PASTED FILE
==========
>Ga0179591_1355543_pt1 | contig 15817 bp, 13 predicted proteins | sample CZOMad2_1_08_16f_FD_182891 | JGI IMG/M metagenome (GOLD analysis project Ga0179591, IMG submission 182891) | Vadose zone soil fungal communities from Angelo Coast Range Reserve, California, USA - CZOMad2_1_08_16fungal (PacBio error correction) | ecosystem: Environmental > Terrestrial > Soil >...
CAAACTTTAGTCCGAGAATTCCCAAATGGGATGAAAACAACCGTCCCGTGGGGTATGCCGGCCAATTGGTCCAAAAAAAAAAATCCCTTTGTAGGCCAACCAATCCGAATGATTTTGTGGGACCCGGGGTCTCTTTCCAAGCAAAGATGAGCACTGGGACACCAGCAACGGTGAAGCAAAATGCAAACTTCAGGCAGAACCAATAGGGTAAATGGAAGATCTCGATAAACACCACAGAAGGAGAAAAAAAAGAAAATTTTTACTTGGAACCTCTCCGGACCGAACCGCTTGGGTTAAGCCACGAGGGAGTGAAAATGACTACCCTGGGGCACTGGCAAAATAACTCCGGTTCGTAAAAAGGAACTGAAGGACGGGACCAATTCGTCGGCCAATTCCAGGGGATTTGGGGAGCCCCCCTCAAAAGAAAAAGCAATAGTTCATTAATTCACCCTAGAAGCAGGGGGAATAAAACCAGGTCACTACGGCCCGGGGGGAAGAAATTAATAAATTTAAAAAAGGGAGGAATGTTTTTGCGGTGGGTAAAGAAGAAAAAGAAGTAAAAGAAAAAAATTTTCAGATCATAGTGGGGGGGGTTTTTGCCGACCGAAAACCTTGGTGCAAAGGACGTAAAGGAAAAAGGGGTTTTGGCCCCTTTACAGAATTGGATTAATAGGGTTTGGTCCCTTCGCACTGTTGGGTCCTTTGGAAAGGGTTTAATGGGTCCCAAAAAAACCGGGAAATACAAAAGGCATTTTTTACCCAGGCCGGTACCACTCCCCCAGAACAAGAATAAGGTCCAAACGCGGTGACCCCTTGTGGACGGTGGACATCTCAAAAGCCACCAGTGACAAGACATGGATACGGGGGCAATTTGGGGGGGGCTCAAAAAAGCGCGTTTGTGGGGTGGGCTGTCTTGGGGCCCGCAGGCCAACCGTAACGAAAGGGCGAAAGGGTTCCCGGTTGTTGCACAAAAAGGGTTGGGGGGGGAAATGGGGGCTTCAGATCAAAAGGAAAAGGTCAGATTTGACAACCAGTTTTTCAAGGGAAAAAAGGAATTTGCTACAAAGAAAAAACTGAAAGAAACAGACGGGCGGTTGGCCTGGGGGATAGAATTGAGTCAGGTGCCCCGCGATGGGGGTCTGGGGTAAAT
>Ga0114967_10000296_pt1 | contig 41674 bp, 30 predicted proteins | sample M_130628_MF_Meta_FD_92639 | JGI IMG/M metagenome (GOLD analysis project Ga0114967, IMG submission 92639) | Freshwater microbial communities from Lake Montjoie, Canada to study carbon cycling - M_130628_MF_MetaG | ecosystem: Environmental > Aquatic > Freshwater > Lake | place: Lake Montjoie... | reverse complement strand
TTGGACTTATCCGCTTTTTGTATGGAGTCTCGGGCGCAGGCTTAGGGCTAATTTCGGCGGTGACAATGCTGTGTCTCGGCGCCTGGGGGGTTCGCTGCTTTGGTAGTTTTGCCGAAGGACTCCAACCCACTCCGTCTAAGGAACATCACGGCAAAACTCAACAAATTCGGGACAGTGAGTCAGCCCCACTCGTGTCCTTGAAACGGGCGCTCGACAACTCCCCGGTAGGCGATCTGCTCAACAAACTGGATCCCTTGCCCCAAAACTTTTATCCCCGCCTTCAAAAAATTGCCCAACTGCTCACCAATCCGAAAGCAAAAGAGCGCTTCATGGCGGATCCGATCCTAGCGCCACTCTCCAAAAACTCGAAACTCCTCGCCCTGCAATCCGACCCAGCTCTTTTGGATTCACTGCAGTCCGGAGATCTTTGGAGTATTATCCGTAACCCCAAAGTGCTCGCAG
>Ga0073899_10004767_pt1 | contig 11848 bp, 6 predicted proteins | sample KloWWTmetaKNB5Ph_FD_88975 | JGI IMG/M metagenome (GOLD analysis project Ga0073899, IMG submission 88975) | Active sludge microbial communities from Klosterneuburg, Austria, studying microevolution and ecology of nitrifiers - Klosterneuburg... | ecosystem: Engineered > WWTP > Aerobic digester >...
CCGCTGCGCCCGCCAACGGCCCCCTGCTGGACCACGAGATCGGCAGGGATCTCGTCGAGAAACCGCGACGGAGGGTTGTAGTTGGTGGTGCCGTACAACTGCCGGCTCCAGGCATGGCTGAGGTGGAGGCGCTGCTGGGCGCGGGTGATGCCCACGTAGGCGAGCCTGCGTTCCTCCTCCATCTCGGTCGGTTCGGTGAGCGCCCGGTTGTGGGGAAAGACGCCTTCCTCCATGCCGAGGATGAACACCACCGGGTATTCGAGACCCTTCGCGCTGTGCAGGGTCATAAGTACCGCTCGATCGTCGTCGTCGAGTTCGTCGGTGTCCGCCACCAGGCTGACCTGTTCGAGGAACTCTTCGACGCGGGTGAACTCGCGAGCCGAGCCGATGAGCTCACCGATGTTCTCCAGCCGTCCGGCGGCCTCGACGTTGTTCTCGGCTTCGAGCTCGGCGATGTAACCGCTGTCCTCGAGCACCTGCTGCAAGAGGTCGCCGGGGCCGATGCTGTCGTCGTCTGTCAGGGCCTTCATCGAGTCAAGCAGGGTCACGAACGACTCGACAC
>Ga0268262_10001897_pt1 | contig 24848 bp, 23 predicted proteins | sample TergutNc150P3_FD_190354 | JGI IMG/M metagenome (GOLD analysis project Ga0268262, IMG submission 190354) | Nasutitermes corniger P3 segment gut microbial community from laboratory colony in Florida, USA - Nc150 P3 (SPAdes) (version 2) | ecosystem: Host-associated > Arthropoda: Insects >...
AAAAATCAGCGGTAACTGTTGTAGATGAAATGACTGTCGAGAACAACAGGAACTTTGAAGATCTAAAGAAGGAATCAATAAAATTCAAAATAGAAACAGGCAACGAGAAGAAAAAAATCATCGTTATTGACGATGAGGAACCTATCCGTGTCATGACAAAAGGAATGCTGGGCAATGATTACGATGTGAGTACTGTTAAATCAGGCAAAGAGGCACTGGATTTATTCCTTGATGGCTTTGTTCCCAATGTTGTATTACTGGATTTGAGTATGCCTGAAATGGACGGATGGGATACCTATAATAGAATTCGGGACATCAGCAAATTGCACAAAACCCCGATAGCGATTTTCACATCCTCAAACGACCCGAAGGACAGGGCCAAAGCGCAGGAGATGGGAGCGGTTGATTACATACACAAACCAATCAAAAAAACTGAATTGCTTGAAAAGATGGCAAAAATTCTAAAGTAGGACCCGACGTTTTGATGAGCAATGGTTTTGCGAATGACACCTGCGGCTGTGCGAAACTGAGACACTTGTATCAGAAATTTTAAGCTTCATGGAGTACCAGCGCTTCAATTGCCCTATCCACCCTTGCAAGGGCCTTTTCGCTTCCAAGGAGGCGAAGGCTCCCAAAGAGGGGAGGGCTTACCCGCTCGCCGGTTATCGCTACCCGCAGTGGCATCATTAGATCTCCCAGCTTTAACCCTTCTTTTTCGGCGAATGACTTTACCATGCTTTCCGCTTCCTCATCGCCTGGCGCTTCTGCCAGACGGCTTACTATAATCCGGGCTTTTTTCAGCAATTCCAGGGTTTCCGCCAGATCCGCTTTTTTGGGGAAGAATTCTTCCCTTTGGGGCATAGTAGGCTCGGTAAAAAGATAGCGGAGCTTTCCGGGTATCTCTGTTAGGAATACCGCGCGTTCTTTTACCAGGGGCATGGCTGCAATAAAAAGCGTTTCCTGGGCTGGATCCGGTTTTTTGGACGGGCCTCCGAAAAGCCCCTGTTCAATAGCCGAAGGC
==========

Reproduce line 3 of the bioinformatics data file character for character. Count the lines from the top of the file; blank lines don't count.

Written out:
>Ga0114967_10000296_pt1 | contig 41674 bp, 30 predicted proteins | sample M_130628_MF_Meta_FD_92639 | JGI IMG/M metagenome (GOLD analysis project Ga0114967, IMG submission 92639) | Freshwater microbial communities from Lake Montjoie, Canada to study carbon cycling - M_130628_MF_MetaG | ecosystem: Environmental > Aquatic > Freshwater > Lake | place: Lake Montjoie... | reverse complement strand